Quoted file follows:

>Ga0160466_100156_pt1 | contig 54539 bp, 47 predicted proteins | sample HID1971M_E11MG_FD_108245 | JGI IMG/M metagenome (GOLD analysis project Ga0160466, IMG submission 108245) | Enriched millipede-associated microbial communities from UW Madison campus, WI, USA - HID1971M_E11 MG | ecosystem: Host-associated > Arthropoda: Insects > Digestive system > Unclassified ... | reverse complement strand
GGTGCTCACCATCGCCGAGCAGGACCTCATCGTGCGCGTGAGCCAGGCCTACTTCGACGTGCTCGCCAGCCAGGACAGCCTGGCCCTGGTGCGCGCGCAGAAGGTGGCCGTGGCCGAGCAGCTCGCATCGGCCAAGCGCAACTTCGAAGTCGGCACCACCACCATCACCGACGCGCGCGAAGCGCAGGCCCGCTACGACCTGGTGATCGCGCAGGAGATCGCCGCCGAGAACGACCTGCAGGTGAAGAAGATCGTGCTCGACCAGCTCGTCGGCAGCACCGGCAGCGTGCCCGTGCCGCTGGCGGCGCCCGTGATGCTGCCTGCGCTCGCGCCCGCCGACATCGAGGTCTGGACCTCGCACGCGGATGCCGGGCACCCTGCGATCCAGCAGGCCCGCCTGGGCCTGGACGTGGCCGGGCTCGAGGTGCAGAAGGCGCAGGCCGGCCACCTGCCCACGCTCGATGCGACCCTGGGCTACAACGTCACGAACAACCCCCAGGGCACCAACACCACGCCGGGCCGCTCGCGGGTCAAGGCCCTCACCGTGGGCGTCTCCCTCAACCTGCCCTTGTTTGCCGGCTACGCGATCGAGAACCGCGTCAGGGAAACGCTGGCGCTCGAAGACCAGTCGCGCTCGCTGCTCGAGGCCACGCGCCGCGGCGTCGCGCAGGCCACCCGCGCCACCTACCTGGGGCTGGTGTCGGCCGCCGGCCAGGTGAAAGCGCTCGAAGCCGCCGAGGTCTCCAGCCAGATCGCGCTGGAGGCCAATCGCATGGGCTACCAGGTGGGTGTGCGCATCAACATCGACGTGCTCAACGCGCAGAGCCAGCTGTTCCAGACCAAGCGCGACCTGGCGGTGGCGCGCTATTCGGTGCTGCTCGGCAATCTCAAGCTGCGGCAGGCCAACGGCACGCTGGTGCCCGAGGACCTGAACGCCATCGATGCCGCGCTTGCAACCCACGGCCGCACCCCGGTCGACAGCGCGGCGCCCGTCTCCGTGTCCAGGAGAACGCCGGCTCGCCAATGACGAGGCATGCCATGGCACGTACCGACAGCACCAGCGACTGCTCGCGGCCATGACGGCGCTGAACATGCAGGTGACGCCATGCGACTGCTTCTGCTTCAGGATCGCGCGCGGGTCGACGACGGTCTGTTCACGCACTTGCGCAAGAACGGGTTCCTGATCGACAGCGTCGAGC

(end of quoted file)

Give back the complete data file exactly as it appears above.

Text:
>Ga0160466_100156_pt1 | contig 54539 bp, 47 predicted proteins | sample HID1971M_E11MG_FD_108245 | JGI IMG/M metagenome (GOLD analysis project Ga0160466, IMG submission 108245) | Enriched millipede-associated microbial communities from UW Madison campus, WI, USA - HID1971M_E11 MG | ecosystem: Host-associated > Arthropoda: Insects > Digestive system > Unclassified ... | reverse complement strand
GGTGCTCACCATCGCCGAGCAGGACCTCATCGTGCGCGTGAGCCAGGCCTACTTCGACGTGCTCGCCAGCCAGGACAGCCTGGCCCTGGTGCGCGCGCAGAAGGTGGCCGTGGCCGAGCAGCTCGCATCGGCCAAGCGCAACTTCGAAGTCGGCACCACCACCATCACCGACGCGCGCGAAGCGCAGGCCCGCTACGACCTGGTGATCGCGCAGGAGATCGCCGCCGAGAACGACCTGCAGGTGAAGAAGATCGTGCTCGACCAGCTCGTCGGCAGCACCGGCAGCGTGCCCGTGCCGCTGGCGGCGCCCGTGATGCTGCCTGCGCTCGCGCCCGCCGACATCGAGGTCTGGACCTCGCACGCGGATGCCGGGCACCCTGCGATCCAGCAGGCCCGCCTGGGCCTGGACGTGGCCGGGCTCGAGGTGCAGAAGGCGCAGGCCGGCCACCTGCCCACGCTCGATGCGACCCTGGGCTACAACGTCACGAACAACCCCCAGGGCACCAACACCACGCCGGGCCGCTCGCGGGTCAAGGCCCTCACCGTGGGCGTCTCCCTCAACCTGCCCTTGTTTGCCGGCTACGCGATCGAGAACCGCGTCAGGGAAACGCTGGCGCTCGAAGACCAGTCGCGCTCGCTGCTCGAGGCCACGCGCCGCGGCGTCGCGCAGGCCACCCGCGCCACCTACCTGGGGCTGGTGTCGGCCGCCGGCCAGGTGAAAGCGCTCGAAGCCGCCGAGGTCTCCAGCCAGATCGCGCTGGAGGCCAATCGCATGGGCTACCAGGTGGGTGTGCGCATCAACATCGACGTGCTCAACGCGCAGAGCCAGCTGTTCCAGACCAAGCGCGACCTGGCGGTGGCGCGCTATTCGGTGCTGCTCGGCAATCTCAAGCTGCGGCAGGCCAACGGCACGCTGGTGCCCGAGGACCTGAACGCCATCGATGCCGCGCTTGCAACCCACGGCCGCACCCCGGTCGACAGCGCGGCGCCCGTCTCCGTGTCCAGGAGAACGCCGGCTCGCCAATGACGAGGCATGCCATGGCACGTACCGACAGCACCAGCGACTGCTCGCGGCCATGACGGCGCTGAACATGCAGGTGACGCCATGCGACTGCTTCTGCTTCAGGATCGCGCGCGGGTCGACGACGGTCTGTTCACGCACTTGCGCAAGAACGGGTTCCTGATCGACAGCGTCGAGC